This morning, a friend and I were grabbing coffee a short walk down the road from the Lutheran Seminary where I have my office. As we moved from pleasantries and life updates to more serious conversation, we quickly got to talking about just how rapidly trends of change have progressed in our congregations over the past few years. Gradual Sunday School decline progressed to wholesale empty classrooms. Decreasing Holy Week attendance accelerated to less people attending worship than those leading. Competition with school activities turned to losing that battle entirely. And this was one of our healthier churches! Meanwhile, they shared, most of the congregation couldn't even admit they saw these things. No need to do anything drastic. They insisted that everything was fine!
I quickly commented that the amount of wishful thinking - and even denial - at play in many congregations today has been growing at an exponential rate. It is hard to understate just how drastically the world has changed around us in the past several decades. Although every age experiences its share of changes, we are living in a period not simply of rapid change – but of epochal change.
In his book on Christian Leadership in uncharted territory, author and pastor Tod Bolsinger compares the times the church is living in to the experience of Lewis and Clark on their famous journey westward into uncharted territory. They were in search of the Northwest Passage, a navigable river route from the headwaters of the Missouri River to the West Coast, but instead they found themselves standing before the Rocky Mountains – a landscape none of them had either anticipated or prepared for.
In comparing their experience of disorientation, confusion, and loss to the church's today, Tod writes, “The story of the Corps of Discovery is the driving metaphor for our present moment in history. In every field, in every business, in every organization, leaders are rapidly coming to the awareness that the world in front of us is radically different from everything behind us.”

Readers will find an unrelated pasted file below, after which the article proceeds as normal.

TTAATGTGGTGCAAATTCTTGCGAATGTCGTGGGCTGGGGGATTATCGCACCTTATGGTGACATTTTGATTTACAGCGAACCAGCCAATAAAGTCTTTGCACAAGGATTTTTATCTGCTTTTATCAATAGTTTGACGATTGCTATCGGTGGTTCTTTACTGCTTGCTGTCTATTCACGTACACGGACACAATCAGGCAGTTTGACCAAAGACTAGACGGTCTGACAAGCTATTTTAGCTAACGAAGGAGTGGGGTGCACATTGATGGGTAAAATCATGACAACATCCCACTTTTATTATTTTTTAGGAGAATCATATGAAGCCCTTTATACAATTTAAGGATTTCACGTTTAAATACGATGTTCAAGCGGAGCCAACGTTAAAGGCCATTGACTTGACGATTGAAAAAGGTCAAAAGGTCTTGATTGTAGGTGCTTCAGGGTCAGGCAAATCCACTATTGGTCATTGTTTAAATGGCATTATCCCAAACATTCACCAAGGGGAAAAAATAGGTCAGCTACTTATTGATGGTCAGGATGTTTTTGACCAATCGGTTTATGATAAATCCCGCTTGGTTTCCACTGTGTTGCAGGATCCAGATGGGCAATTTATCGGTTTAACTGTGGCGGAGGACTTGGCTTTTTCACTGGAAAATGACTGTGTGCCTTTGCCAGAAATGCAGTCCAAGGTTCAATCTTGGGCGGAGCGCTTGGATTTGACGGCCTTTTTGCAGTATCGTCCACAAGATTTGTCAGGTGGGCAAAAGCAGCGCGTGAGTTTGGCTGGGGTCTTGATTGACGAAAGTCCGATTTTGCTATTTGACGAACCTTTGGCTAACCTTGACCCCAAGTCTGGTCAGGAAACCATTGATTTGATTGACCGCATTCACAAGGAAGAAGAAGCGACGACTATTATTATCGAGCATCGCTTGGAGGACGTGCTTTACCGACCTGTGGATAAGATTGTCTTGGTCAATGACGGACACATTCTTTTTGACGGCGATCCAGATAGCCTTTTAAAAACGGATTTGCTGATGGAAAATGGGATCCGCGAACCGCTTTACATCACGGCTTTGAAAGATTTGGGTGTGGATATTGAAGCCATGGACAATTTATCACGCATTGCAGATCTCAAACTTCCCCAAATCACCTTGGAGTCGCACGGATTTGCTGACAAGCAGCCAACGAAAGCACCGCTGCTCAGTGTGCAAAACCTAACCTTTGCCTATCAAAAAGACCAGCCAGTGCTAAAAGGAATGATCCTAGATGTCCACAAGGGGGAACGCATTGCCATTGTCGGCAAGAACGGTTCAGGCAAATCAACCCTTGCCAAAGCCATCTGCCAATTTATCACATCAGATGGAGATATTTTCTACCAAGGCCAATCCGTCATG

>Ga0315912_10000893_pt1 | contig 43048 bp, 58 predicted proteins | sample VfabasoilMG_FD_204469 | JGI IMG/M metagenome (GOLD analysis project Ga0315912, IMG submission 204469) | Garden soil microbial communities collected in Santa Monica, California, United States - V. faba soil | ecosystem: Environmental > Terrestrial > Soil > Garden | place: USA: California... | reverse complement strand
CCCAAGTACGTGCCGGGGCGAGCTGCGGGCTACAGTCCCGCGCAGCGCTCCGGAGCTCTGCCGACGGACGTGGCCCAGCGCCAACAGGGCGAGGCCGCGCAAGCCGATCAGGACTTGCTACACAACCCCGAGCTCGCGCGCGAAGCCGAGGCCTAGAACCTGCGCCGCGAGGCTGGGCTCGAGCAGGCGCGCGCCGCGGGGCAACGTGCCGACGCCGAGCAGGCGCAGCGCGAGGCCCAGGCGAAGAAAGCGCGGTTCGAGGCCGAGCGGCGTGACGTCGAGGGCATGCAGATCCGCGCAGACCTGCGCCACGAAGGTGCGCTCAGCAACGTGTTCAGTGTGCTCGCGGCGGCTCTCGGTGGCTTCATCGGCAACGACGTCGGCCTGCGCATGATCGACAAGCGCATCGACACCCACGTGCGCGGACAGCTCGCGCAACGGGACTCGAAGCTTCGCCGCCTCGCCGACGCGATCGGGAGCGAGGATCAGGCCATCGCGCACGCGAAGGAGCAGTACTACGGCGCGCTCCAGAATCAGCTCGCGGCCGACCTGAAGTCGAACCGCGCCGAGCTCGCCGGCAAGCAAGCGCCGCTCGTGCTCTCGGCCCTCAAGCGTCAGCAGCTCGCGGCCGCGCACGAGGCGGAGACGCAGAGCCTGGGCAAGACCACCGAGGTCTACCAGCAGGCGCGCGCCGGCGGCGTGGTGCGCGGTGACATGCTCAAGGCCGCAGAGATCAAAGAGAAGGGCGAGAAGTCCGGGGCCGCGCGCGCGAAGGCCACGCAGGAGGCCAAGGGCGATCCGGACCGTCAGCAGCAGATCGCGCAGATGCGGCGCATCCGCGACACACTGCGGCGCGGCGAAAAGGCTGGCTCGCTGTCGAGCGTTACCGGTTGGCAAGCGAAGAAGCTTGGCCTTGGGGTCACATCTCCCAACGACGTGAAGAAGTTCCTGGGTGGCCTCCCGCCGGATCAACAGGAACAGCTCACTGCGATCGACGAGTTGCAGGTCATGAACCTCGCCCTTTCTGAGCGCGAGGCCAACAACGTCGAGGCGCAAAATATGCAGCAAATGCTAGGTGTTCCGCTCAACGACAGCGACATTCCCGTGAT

This is the crucial truth that many of us miss in the church today, a truth that sets the base camp for where we must begin our journey. What is ahead of us is nothing like what lies behind us. In the wisdom of many 12 Step programs, the first step to healing is always some version of admitting that you have a problem and are powerless to fix it alone. In the same way, it is only by realizing that the church is in uncharted territory that we can begin to do the work that is absolutely necessary for the church to move forward into this new, unknown landscape.
Tod describes this position poignantly by using his analogy to the voyage of Lewis and Clark, saying, “Like Meriwether Lewis sitting on the crest of Lemhi Pass and looking at a landscape he couldn’t have imagined, Christian leaders today are sitting in meetings, reading reports and conversing with colleagues about a brutal truth: All that we have assumed about leading Christian organizations, all that we have been trained for, is out of date. We have left the map, we are in uncharted territory, and it is different than we expected. We are experienced river rafters who must learn to be mountaineers.”
There is a deep truth to what Tod lifts up in his book – the landscape upon which we do our work has changed, yet we are still trying to use the same tools, maps, and training that we brought with us from the previous territory. Sitting down the street from a seminary, it was striking to think how ill-prepared so many leaders in the church today are for today's new, uncharted territory. Not just because the tools needed have changed, but because they very questions we must ask are different.
After all, how do you canoe over mountains?
“You don’t,” Tod answers concisely in his book, “If you want to continue forward, you change. You adapt. We ditch the canoes, ask for help, find horses, and cross the mountains. And when the time comes, we make new boats out of burnt trees.” What the church may lack – and be so desperately in need of today – may not be any fancy set of tools or a shiny new curriculum. What the church so desperately needs today is a sense of its identity not as institution, but as movement – a willingness to leave the well-mapped territory that is so familiar behind and strike out with a renewed spirit of adventure.
What we will encounter is uncharted territory. And the unknown is always scary. But it is also wildly exciting. If we proceed with wisdom, leaning strongly on each other and going forward with an open spirit, God has great surprises for us in those distant mountains. By learning from those people who are already living in this territory, being open to the new experiences that will inevitably happen along the way, and leading with the vulnerable humility of those who know they don’t have all the answers – we will have the privilege to be part of the exciting, holy future that God has in store for us.
And isn’t that exciting?